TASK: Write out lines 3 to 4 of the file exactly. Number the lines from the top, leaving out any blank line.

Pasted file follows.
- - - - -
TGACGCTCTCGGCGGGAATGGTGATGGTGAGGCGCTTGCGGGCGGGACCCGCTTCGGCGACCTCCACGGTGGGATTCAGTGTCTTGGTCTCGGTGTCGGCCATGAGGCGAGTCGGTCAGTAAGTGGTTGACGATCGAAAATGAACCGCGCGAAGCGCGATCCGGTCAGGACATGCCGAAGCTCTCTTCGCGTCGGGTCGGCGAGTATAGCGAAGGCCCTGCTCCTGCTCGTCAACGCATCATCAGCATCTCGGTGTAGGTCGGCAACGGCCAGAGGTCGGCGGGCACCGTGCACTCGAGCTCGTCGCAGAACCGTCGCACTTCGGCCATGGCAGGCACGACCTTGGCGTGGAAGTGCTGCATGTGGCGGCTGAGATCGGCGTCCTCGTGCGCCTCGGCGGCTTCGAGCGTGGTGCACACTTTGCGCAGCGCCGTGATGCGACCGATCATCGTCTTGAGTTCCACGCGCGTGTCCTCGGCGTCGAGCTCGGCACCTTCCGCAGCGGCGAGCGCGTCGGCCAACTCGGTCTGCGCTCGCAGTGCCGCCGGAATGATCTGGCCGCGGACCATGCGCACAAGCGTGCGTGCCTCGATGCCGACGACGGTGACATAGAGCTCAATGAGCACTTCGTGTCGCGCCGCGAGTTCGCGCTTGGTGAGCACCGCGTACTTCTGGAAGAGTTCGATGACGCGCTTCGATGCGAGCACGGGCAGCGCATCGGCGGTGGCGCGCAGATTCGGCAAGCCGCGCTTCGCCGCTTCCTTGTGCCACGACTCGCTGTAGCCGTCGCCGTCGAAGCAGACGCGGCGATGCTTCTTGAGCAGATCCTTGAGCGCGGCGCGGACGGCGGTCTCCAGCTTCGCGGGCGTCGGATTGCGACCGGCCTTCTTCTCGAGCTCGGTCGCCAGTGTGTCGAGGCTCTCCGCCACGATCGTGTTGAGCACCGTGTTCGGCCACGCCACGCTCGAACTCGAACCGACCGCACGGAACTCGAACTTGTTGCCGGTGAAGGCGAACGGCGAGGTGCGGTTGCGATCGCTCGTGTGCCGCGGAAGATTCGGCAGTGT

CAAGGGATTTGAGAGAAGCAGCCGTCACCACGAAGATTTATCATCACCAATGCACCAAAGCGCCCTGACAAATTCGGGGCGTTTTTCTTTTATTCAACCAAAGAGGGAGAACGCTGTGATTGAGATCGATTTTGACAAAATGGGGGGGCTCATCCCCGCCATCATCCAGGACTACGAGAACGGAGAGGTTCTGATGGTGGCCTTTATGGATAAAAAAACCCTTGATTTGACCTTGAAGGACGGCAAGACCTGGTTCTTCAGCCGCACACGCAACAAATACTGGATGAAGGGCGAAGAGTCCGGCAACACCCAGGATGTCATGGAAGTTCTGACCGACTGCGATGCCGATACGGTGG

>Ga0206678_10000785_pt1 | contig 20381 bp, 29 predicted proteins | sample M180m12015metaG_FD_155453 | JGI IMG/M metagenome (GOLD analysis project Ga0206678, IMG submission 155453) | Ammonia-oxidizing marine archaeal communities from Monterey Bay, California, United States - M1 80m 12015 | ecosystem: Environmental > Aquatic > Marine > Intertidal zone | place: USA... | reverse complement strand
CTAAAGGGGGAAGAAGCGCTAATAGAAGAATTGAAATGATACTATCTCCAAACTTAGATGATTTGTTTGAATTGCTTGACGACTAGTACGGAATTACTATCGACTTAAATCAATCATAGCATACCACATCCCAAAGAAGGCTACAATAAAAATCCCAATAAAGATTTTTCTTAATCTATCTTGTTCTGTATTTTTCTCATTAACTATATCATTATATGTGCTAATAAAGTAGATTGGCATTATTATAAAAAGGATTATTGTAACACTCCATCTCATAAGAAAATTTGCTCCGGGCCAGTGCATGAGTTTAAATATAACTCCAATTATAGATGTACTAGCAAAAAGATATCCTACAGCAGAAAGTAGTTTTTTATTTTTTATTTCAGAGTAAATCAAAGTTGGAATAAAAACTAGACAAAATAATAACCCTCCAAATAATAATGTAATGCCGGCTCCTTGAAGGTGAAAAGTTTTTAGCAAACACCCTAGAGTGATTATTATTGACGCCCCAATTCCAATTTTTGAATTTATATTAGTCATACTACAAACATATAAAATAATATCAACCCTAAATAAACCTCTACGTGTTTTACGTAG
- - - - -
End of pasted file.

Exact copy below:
>Ga0206678_10000785_pt1 | contig 20381 bp, 29 predicted proteins | sample M180m12015metaG_FD_155453 | JGI IMG/M metagenome (GOLD analysis project Ga0206678, IMG submission 155453) | Ammonia-oxidizing marine archaeal communities from Monterey Bay, California, United States - M1 80m 12015 | ecosystem: Environmental > Aquatic > Marine > Intertidal zone | place: USA... | reverse complement strand
CTAAAGGGGGAAGAAGCGCTAATAGAAGAATTGAAATGATACTATCTCCAAACTTAGATGATTTGTTTGAATTGCTTGACGACTAGTACGGAATTACTATCGACTTAAATCAATCATAGCATACCACATCCCAAAGAAGGCTACAATAAAAATCCCAATAAAGATTTTTCTTAATCTATCTTGTTCTGTATTTTTCTCATTAACTATATCATTATATGTGCTAATAAAGTAGATTGGCATTATTATAAAAAGGATTATTGTAACACTCCATCTCATAAGAAAATTTGCTCCGGGCCAGTGCATGAGTTTAAATATAACTCCAATTATAGATGTACTAGCAAAAAGATATCCTACAGCAGAAAGTAGTTTTTTATTTTTTATTTCAGAGTAAATCAAAGTTGGAATAAAAACTAGACAAAATAATAACCCTCCAAATAATAATGTAATGCCGGCTCCTTGAAGGTGAAAAGTTTTTAGCAAACACCCTAGAGTGATTATTATTGACGCCCCAATTCCAATTTTTGAATTTATATTAGTCATACTACAAACATATAAAATAATATCAACCCTAAATAAACCTCTACGTGTTTTACGTAG